Ski Dubai camping experience reviewed

Time Out tries out the Ski Dubai camping experience. Full details of the latest sub-zero offering from the indoor ski slope at Mall Of The Emirates

Sure Leonardo DiCaprio cleaned up this past awards season for his brave on-screen portrayal of Hugh Glass in The Revenant, but after being invited to spend nine hours in -8ºC at Ski Dubai, my respect for the man has escalated tenfold. Leo was paid crisp Hollywood dollars for shooting his gory scenes in sub-zero conditions. I, on the other hand, got I-hope-you-survive texts from well-wishers. Taking one for the team nonetheless, I agree to camp overnight at Ski Dubai.

Soon to be made available to Dubai's summer-stricken public, this new camping experience at the world’s largest indoor ski slope lets visitors spend the night in below-freezing temperatures. With all camping gear and snow equipment provided, the only thing you’re asked to bring is your willpower.

After sending my mum an “I-love-you-and-if-you-don’t-hear-from-me-in-the-morning-know-that-I’m-frozen-somewhere-in-a-mall-in-Dubai” text, I pack three pairs of thick socks, two woollen jogging bottoms, three jumpers, a pair of leather gloves, two pashminas and a beanie into my overnight bag. Prepared? Am I ever.

I arrive at Ski Dubai with two colleagues and a photography crew (because apparently frostbite makes for great clickbait) at 10pm, while people ski down the slopes for the last time, before finding solace in the warmth of their own homes, unlike us, who will be hiking up the ski slope to pitch a tent to sleep in…

The first tip we get from Shiva, our overnight duty manager, is, “The temperature drops to -8ºC at night because that’s when we make fresh snow and prepare the slopes for the next day. So wear everything you’ve brought with you and we will give you a few more layers to wrap up in.” On hearing that, my immediate response is, “Where is the emergency exit?” and “Can you get cabs outside MoE in the middle of the night, when I decide to bail?” Ignored on both counts, I’m taken to the VIP suite to sign release forms and put on layer upon layer of warm clothes. Thoroughly swaddled, we waddle over to the slopes to indulge in a bit of playtime.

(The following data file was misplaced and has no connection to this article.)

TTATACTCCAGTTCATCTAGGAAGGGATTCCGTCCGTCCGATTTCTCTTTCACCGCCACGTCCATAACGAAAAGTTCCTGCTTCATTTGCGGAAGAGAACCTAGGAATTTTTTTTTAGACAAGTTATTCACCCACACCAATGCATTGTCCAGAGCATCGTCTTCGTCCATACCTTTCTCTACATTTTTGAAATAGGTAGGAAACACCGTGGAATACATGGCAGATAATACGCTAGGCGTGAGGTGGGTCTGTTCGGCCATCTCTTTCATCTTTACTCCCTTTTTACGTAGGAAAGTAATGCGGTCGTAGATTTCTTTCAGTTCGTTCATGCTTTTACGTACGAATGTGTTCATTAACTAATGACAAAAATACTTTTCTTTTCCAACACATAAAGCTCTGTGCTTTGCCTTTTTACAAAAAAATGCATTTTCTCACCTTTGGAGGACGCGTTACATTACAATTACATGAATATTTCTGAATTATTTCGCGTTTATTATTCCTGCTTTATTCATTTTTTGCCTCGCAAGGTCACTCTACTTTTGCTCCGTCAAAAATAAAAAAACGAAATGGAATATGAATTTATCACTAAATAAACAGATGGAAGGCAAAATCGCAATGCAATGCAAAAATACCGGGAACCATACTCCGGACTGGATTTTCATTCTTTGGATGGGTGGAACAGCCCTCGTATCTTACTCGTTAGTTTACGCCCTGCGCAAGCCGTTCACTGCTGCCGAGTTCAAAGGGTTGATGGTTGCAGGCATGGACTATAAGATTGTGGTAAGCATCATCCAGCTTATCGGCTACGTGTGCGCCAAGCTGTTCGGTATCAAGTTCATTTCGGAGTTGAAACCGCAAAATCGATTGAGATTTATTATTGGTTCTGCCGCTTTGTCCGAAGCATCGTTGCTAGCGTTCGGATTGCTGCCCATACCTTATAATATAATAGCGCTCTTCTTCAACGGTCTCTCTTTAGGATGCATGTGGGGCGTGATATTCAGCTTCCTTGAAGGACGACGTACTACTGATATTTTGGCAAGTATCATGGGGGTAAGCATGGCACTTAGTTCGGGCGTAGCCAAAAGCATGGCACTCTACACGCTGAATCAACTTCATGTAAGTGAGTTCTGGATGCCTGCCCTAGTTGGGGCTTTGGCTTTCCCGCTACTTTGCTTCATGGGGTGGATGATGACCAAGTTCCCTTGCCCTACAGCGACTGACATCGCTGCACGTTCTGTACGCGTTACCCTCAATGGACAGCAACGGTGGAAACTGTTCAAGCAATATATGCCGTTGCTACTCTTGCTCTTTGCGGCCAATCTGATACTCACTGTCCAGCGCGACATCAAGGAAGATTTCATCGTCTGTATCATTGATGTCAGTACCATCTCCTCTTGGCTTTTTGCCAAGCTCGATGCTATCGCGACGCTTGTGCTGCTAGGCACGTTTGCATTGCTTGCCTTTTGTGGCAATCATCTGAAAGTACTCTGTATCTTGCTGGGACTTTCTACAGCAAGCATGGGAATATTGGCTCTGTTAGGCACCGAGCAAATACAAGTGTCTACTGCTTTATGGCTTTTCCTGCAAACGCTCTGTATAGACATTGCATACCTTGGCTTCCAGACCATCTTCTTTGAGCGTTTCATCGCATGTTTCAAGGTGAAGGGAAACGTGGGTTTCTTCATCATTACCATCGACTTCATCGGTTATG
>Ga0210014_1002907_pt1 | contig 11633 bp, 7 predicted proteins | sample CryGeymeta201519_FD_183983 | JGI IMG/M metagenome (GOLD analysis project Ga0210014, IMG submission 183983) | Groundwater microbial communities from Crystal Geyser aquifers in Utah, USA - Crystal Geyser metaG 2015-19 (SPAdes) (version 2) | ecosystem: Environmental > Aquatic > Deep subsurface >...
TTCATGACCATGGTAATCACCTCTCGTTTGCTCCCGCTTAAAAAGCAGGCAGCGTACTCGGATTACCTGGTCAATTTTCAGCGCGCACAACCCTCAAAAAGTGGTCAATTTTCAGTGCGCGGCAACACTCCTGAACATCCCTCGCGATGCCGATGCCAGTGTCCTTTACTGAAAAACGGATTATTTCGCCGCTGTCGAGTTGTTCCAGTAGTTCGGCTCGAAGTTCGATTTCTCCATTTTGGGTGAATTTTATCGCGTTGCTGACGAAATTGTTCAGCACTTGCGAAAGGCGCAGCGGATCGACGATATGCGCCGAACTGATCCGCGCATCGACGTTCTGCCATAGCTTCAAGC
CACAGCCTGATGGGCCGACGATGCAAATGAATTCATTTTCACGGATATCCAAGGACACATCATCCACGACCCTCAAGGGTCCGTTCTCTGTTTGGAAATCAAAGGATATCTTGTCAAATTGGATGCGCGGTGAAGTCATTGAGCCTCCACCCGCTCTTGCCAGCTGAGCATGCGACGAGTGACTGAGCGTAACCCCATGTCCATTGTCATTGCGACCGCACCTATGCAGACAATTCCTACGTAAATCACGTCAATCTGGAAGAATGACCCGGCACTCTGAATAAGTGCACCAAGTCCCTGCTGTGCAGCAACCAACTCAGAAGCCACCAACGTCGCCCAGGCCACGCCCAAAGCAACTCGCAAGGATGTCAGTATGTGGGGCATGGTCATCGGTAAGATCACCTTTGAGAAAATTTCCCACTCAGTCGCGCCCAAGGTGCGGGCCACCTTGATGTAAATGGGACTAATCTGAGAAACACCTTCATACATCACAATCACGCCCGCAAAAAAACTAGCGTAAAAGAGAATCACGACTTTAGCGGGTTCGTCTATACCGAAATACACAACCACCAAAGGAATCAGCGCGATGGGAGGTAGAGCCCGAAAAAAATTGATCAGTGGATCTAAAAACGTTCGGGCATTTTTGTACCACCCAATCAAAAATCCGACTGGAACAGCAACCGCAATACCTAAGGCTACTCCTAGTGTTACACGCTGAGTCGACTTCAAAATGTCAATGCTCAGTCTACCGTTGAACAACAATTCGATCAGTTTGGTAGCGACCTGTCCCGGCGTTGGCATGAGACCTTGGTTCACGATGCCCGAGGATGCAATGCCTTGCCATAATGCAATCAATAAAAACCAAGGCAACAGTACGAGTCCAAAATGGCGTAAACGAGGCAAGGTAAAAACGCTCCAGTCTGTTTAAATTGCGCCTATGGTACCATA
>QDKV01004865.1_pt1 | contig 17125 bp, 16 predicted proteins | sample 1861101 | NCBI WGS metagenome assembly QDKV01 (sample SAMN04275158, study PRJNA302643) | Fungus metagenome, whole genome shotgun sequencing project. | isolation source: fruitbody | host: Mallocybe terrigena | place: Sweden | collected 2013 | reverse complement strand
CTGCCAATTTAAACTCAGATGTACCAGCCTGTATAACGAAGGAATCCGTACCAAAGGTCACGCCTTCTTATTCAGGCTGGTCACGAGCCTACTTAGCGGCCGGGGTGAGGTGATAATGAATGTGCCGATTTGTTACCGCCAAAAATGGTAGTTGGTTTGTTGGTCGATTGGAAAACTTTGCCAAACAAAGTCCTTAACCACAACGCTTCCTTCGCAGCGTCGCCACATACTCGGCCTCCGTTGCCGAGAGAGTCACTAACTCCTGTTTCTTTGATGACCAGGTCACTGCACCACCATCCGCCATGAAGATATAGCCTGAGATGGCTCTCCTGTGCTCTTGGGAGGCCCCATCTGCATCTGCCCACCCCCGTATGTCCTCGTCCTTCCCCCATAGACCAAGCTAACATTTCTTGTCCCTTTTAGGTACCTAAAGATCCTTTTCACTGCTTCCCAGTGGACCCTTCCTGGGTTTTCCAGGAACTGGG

Possibly the greatest time of the day (or rather, night) to do these activities since there is no waiting time, we try zip-lining, zorbing and tubing. We’re also given a walking tour of the penguin lair where there are no penguins in sight as it’s well past their bedtime. Fun fact: all penguins at Ski Dubai are put to bed by 9.30pm and not woken up until 8am. Oh, and their bedrooms are soundproof. Cute.

The clock strikes midnight and the lights go off, aside from the spotlight on our campsite. We’re taken to our base camp where we must pitch three tents, and where a stack of sleeping bags await us. On the plus, there is a hot chocolate fountain swirling at the Avalanche Café, which is now in our backyard and serving up unlimited nachos and hot cheese for us to snack on. As I pitch my refuge for the night, massive piste bashers and snowploughs take over the slopes with a sound and light show. Even though we’re warned that this will be noisy (after being given earplugs), as the slopes need to be prepared for the next day, the beeping of these machines is a little too loud.

Four hot chocolates later, at 2am, I’m tucked under three sleeping bags and five layers of clothes, and I’m wide awake. The piste bashers’ headlights keep flashing at my tent and the on-site construction sounds from the penguin lair startle me awake every time I drift off.

At 4am – apparently the coldest hour – I envy the penguins and their soundproof situation. The noise is impossible to sleep through (they'll need to fix this before rolling out the camping to all), but at least you’ll peer out of your tent to smooth-as-silk slopes in the morning.

The cold hasn’t been an issue so far, but the noise definitely has. After getting two solid hours of shut-eye, I’m woken up at 7am to be taken to warmer climes, as our time is up. Outside, 40°C has never felt better, and while I thaw for the rest of the day, I remind myself and my ten perfect toes to never complain about the heat again.

It’s an experience, but maybe next time I can sleep with the penguins?

Dhs750, including all equipment, refreshments and two-hour access to the slopes beforehand. Ski Dubai, Mall of the Emirates, (800 386).

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